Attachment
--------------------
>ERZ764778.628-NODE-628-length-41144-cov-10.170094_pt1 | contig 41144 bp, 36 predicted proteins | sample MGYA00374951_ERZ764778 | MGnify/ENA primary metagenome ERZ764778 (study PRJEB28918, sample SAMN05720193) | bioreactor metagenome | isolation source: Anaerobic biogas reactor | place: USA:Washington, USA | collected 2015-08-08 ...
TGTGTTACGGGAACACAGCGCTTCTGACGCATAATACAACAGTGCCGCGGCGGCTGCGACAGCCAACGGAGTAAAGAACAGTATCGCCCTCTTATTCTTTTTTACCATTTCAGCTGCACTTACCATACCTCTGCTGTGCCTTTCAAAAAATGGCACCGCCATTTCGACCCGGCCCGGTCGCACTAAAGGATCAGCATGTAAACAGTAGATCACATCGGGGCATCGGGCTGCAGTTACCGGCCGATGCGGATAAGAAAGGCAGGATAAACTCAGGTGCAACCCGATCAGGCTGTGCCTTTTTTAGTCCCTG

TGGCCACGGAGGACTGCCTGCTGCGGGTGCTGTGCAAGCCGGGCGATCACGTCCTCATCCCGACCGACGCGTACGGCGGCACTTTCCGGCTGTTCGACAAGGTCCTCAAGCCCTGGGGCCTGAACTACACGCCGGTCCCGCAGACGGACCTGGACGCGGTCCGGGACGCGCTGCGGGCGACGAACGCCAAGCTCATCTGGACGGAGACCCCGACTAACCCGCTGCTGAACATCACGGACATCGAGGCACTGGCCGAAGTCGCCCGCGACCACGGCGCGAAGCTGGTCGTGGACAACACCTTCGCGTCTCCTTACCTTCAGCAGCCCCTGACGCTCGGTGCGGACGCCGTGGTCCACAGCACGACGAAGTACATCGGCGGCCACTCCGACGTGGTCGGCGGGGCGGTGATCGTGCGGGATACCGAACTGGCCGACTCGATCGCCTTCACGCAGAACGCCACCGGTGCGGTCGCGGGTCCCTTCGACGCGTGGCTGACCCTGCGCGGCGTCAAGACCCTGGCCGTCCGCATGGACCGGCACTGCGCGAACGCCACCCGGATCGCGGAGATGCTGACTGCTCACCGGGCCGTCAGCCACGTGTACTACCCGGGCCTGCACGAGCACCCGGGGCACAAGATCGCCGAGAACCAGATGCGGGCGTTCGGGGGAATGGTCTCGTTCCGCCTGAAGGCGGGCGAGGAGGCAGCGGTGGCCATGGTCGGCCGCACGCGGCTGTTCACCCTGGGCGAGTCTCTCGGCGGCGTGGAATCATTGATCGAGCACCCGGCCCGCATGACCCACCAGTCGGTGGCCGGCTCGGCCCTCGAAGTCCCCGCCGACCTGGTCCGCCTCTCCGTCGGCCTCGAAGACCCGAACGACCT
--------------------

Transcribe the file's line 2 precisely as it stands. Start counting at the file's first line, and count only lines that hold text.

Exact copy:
TGTGTTACGGGAACACAGCGCTTCTGACGCATAATACAACAGTGCCGCGGCGGCTGCGACAGCCAACGGAGTAAAGAACAGTATCGCCCTCTTATTCTTTTTTACCATTTCAGCTGCACTTACCATACCTCTGCTGTGCCTTTCAAAAAATGGCACCGCCATTTCGACCCGGCCCGGTCGCACTAAAGGATCAGCATGTAAACAGTAGATCACATCGGGGCATCGGGCTGCAGTTACCGGCCGATGCGGATAAGAAAGGCAGGATAAACTCAGGTGCAACCCGATCAGGCTGTGCCTTTTTTAGTCCCTG